Leave the door on the latch for community ownership

HOME 5 Blog 5 Leave the door on the latch for community ownership
Ed Whitelaw, Head of Enterprise and Regeneration at Real Ideas, writes about a recent trip to Danish neighbourhood Christiania and community power.
26 Oct, 2022
Ed Whitelaw

Ed Whitelaw

Head of Enterprise and Regeneration, Real Ideas

I am a little disappointed in myself to have to admit this.

It wasn’t until a few months before setting off on a Churchill Fellowship to Denmark – exploring the space between community business and participation, power and wider democratic reform – that a friend asked me “you’re going to Christiania right?”.

I had overlooked it in my itinerary.

No problem. I managed to get on their website, sent off a few emails to their embassy (yes, they have an embassy) and setup a tour and interview with long-term Christiania resident, Kirsten.

Ok, so if you’re not familiar with Christiania – Copenhagen’s semi-autonomous 84-acre enclave at the heart of the city – Tom Smith’s Open Democracy article from 2020 is still very relevant and a good place to start. Certainly, from the perspective of my interest, and looking through the lens of community business, ownership and power, I can add some further detail.

I had been to Christiana on previous occasion, but that was before the latest major reconciliation moment in 2012, a key milestone in the long process of Christiana and the Danish state learning to live with each other. It was at this point, following mounting tensions that “Christianites” formed a legal entity, a foundation (Community Land Trust-like structure), and with loan finance, a testament to their economic power, bought the legal freehold of the entire waterfront site.

Incidentally, for any of us that work with heritage assets, as we do at Real Ideas, as a former 19th century military barracks and fortification, Christiania contained multiple historic listed buildings, many of which had subsequently been significantly modified since the initial squatting of the site in the 1970s. This was dealt with very sensibly in 2012, the whole site was just re-listed by the municipality, as is. Plainly many of the new builds created over the years were architecturally unique, highly sustainable and frankly stunning.

Economically, for a population the size of a village (900 adults including 250 children) Christiania “council” has an annual budget of 40,000,000 DKK (£4.6m), equivalent to a small city. This is derived from the enclave’s substantial visitor economy and founding communal ownership ethos, no homes or business premise are privately owned, all paying rent into the “communal pot”. From which, through a democratic and community accountable process, Christiania like any council commissions all the services you expect in any town – waste, energy, education, health, strategic infrastructure, etc., and environmental improvements.

Christiania’s destination economy runs on culture. It is the recognisable artistic and creative heart of Copenhagen, the place to go for music, performance, visual arts and more. It is home to a wealth of independent community businesses, many based within the creative industries and many (such as Christiania Bikes) of national, if not international, renown. As such it the city’s second largest tourist attraction, with an estimated visitor footfall of between one and two million a year, and if rent alone accounts for 40m DKK annually, I can only imagine the turnover must be at least three times that, and the wider economic benefit to the city even greater still.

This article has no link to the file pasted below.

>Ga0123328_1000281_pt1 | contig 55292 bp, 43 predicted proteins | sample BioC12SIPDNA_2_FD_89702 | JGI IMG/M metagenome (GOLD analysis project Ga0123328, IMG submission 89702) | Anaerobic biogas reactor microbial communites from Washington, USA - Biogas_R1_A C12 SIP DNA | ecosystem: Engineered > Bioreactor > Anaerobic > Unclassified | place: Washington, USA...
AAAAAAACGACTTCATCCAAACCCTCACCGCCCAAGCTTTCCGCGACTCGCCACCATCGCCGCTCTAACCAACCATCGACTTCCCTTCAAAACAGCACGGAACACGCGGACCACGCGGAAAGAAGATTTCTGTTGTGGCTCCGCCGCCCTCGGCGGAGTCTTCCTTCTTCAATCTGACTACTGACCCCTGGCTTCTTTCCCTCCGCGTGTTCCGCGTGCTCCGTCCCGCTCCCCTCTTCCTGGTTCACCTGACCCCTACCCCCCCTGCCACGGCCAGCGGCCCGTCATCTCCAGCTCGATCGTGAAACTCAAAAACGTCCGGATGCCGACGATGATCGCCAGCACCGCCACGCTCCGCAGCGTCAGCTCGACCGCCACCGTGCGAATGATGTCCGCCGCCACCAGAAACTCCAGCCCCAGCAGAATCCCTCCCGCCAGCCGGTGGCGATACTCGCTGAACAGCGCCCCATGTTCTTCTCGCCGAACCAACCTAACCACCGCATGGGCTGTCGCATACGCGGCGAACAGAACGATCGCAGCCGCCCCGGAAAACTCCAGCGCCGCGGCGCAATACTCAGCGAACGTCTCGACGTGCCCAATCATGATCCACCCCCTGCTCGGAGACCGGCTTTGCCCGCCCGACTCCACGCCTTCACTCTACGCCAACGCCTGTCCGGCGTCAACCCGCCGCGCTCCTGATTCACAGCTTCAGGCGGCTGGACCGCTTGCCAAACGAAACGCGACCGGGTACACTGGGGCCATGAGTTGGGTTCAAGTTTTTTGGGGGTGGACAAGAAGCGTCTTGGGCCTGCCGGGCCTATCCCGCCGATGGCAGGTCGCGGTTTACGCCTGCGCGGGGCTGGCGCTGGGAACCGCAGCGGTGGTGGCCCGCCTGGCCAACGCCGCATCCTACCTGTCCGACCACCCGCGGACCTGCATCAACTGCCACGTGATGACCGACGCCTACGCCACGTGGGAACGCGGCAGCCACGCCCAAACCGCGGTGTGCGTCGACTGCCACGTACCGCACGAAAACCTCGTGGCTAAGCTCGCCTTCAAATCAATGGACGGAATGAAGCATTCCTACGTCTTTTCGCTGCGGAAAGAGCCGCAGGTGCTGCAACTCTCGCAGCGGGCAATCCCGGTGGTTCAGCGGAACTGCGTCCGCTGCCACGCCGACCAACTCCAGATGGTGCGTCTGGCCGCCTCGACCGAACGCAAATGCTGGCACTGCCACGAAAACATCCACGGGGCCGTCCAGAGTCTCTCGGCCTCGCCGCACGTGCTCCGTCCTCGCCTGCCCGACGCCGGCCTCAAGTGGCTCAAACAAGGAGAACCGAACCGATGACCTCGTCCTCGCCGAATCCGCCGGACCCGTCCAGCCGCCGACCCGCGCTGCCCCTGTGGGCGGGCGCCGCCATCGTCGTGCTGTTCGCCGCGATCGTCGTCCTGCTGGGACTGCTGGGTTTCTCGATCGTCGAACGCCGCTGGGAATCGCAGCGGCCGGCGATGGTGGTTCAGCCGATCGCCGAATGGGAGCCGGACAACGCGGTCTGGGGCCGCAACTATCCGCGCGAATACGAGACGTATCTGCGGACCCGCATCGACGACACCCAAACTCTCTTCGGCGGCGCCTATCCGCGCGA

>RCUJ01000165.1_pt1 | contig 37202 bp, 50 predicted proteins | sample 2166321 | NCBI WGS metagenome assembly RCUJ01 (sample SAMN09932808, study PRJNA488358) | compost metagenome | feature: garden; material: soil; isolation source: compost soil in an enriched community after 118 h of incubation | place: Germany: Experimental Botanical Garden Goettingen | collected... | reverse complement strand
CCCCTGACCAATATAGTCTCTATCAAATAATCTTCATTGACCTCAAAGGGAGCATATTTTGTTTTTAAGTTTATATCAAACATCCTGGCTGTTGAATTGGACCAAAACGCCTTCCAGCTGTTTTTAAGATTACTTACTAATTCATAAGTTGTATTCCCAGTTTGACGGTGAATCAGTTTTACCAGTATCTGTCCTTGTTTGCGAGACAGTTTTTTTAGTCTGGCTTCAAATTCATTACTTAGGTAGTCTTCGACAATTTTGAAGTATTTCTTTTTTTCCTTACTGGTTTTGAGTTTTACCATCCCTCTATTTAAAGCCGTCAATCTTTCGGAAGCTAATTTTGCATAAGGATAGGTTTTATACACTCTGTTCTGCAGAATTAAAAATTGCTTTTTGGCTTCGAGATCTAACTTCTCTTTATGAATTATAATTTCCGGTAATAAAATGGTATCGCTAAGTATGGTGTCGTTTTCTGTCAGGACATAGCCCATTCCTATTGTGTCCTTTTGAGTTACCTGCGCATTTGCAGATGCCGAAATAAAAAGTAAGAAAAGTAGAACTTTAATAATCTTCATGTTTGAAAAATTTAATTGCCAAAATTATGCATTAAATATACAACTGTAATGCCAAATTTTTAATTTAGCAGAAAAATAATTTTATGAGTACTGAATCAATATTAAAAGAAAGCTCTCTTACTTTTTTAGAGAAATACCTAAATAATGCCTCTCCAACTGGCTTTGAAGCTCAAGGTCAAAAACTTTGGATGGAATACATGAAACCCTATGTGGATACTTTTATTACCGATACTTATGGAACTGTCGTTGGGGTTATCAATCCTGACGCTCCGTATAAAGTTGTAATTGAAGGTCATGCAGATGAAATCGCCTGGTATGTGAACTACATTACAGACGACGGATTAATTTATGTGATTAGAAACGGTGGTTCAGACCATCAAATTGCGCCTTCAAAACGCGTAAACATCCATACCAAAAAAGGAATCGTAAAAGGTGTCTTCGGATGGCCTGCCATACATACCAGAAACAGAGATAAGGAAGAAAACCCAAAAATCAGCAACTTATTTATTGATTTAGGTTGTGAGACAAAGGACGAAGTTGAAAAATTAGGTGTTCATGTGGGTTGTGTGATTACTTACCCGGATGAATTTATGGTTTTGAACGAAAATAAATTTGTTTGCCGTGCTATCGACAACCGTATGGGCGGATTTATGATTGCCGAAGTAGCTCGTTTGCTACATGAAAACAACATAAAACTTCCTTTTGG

If we are able to get past our minor prejudices, and the major obstacles of traditional, more extractive, corporate regeneration thinking, there are many lessons to take from Christiania: high levels of employment, participation, personal agency and democratic control; positive health and wellbeing outcomes; high environmental and public realm standards; and vast economic benefits.

What was most remarkable to me was how a community of 900 people have managed to negotiate, toe-to-toe, eye-to-eye and pretty uncompromisingly with an international city council for over 50 years, and everyone seems to have benefitted. The source of Christiania’s power is rooted in its diversity and divergence, its independent, democratic and social ownership and its subsequent economic might. It has not always done what the state wanted – far from it – but that is why it works, and that’s kind of the point.

If you are looking for a standout example of the benefits of community wealth building, community ownership, community business, and real community power, you be hard pressed to do better than Christiania.

As a final suggestion, if you happen to be a coastal town (mentioning no names) in need of renewal, you’d be wise to learn a thing or two from Christiania. When you’re considering your next waterfront regeneration project, instead if giving tens of millions of pounds of public money to a corporate developer to churn out the same carbon copy of mediocre chain restaurants you find in too many towns, maybe keep your money, maybe just leave the door on the latch, turn half a blind eye, and let (human) nature run its course.

Ed Whitelaw is Head of Enterprise and Regeneration at Real Ideas, he leads on Plymouth’s Empowering Places Programme with Power to Change and is a current Churchill Fellow.

Community ownership and power will be one of the three central themes at this year’s The State of Us conference, 18th November, Plymouth.